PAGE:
|Global Knowledge Gateway||
Finance Leadership & Development
Give the Digital Natives Room to Run
by Bhumi Jariwala, Editor, IFAC Global Knowledge Gateway | June 15, 2015 |
How many Millennials do you know read encyclopedias, maps, or instructions? Not many. My generation—Millennials/Generation or Gen Y were born between 1981 and 1995—has mastered the art of search engines. We use GPS to do everything from finding local restaurants to driving somewhere. YouTube is our “learn how/show how” resource for education, entertainment, and even the smallest household tasks. We are digitally native and were raised in a world of big data (per a recent article in Forbes, there is no set definition for big data—it means both datasets that are extremely large and how information is being harnessed in new ways).
We embrace social media and instantaneous information. According to the 2015 Millennial Majority Workforce study, Gen Ys are adaptable, entrepreneurial, creative, and open to change—and there are a lot of us. Millennials are already the largest generation in the workforce, both in the US and globally, according to a global study by Dan Schawbel, the founder of Millennial Branding LLC. Millennials are so digitally native that how, where, and in what structure the workforce prefers to work is changing too. According to a Deloitte study on Millennials, 70% of “tomorrow’s future leaders worldwide may ‘reject’ what business as traditionally organizational has to offer, preferring to work independently by digital means in the long term.”
Great numbers of Millennials in the workforce—in your workforce—mean changes are coming, and in many cases are already here. But we also present great opportunity if our differences and the changes are embraced.
Do-it-Yourself Market Research
As emerging business leaders, we instinctively use information technologies to gather intelligence about people and the marketplace. When a Millennial starts a business, seeks investors, or manages a project, there’s little need for expensive consultants—we are capable of doing state-of-the-art market research ourselves. We have an unlimited range of low-cost apps and software tools at our disposal to do what once would have required deep pockets. Our knowledge of big data (e.g., databases, open source websites, public archives) and how to manipulate it has already conditioned us to be natural research pros.
The Imagination for Data
Big data has taught us, and gives us the opportunity, to be resourceful and hands-on. It has also raised our expectations of what is possible and made us thirsty for more innovation at a much quicker pace. As cell phone and other connected, smart device users, we are acclimated to a lifestyle of digitally integrated products and software. We are also inventing for a new, virtual environment with yet-to-be understood potential.
When it comes to more specialized learning, we have a wide variety of inexpensive alternatives to the formal university route. For example, Massive Open Online Courses (MOOCs) like Khan Academy, edX, and coursera offer online education aimed at unlimited participation and open access via the web.
Digital “Smart” Style
The need for big budget, traditional advertising is decreasing in a world of viral and stealth marketing where the social networks of Millennials are assets in themselves. Millennials were raised with a PowerPoint mentality of communicating succinctly with pop cultural sophistication. In fact, we were raised on high-tech visuals, gaming, and virtual realities.
Intelligent Business Planning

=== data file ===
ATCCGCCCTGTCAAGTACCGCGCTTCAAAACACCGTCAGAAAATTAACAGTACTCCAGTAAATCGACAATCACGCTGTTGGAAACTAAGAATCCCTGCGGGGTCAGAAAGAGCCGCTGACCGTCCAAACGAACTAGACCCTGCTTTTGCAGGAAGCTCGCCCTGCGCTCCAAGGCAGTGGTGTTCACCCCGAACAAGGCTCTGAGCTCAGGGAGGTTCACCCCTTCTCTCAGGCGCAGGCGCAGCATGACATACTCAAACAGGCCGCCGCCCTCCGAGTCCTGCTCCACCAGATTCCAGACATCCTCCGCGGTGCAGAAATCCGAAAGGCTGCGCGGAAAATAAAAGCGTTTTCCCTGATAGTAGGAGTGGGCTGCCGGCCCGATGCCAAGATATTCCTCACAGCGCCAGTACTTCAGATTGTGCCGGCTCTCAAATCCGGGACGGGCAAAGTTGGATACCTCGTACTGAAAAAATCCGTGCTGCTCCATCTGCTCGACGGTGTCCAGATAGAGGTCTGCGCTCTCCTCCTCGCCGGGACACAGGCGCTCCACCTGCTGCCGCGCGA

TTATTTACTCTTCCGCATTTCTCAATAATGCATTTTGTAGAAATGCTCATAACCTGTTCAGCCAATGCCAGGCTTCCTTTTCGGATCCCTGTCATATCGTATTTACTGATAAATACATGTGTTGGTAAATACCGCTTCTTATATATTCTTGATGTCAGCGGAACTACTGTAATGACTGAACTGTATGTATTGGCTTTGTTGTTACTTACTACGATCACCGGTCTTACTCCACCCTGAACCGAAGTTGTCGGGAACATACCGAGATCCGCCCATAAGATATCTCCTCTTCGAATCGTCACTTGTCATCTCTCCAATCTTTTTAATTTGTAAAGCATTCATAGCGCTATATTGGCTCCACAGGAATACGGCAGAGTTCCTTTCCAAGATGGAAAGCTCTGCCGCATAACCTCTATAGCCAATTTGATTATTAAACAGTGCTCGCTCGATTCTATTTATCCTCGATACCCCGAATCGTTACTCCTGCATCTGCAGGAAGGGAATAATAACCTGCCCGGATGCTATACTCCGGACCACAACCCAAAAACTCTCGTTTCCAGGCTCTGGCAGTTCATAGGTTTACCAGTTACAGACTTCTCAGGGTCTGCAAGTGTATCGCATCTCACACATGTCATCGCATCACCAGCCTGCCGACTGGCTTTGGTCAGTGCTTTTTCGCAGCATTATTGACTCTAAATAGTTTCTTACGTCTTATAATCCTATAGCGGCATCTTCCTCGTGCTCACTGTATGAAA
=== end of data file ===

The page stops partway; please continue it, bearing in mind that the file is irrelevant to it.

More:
With all of our information skills, as well as the scope of data available to us, we should have the means to create comprehensive business plans. For example, if we want to attract investors, we can easily assemble a broad array of information—beyond a traditional business plan—to incorporate relevant data on demographic, environmental, or social factors. We have a powerful, data-driven global infrastructure to source cheaper inputs for creating new products and services.
If unable to attract resources from other conventional means, Millennials should feel at home in today’s collaborative environment. We can raise capital by taking advantage of crowdfunding communities—such as Kickstarter, Indiegogo, and Rockethub. We can also seek out short-term, inexpensive talent by through crowdsourcing options like Innocentive, NineSigma, and Ideaconnection.
Green Conscience, Green Investing
We have also been raised with a global awareness from a society driven by big data and big expectations. Millennials have the potential to become savvy “green” investors thanks to new forms of business reporting that integrate both financial and non-financial data into more well-rounded information. For example, integrated reporting is used by organizations to efficiently and effectively communicate a more holistic view of their performance and prospects, one that extends beyond traditional financials to include manufactured, intellectual, human, social and relationship, and natural “capitals”.
In a world where complexity can make some people nervous, Millennials seem less inclined to ponder the regulatory implications or legal liabilities of services in the “sharing economy”. Millennials sometimes have an instinct to leap forward into the unknown without the fear of failure. According to CIO Magazine in Australia, Millennials are more adaptable to change and less risk adverse.
Big Data Aptitude: How it All Comes Together
All of these factors come together to provide Millennials with an aptitude for big data that organizations can profit from. This aptitude is not based on academic or professional experience alone but is the product of culture, utility, and expectations that are exponential in terms of what is now possible. It is neither finite nor stationary. Big data is our state of mind. Its ingenuity has no permanent destination.
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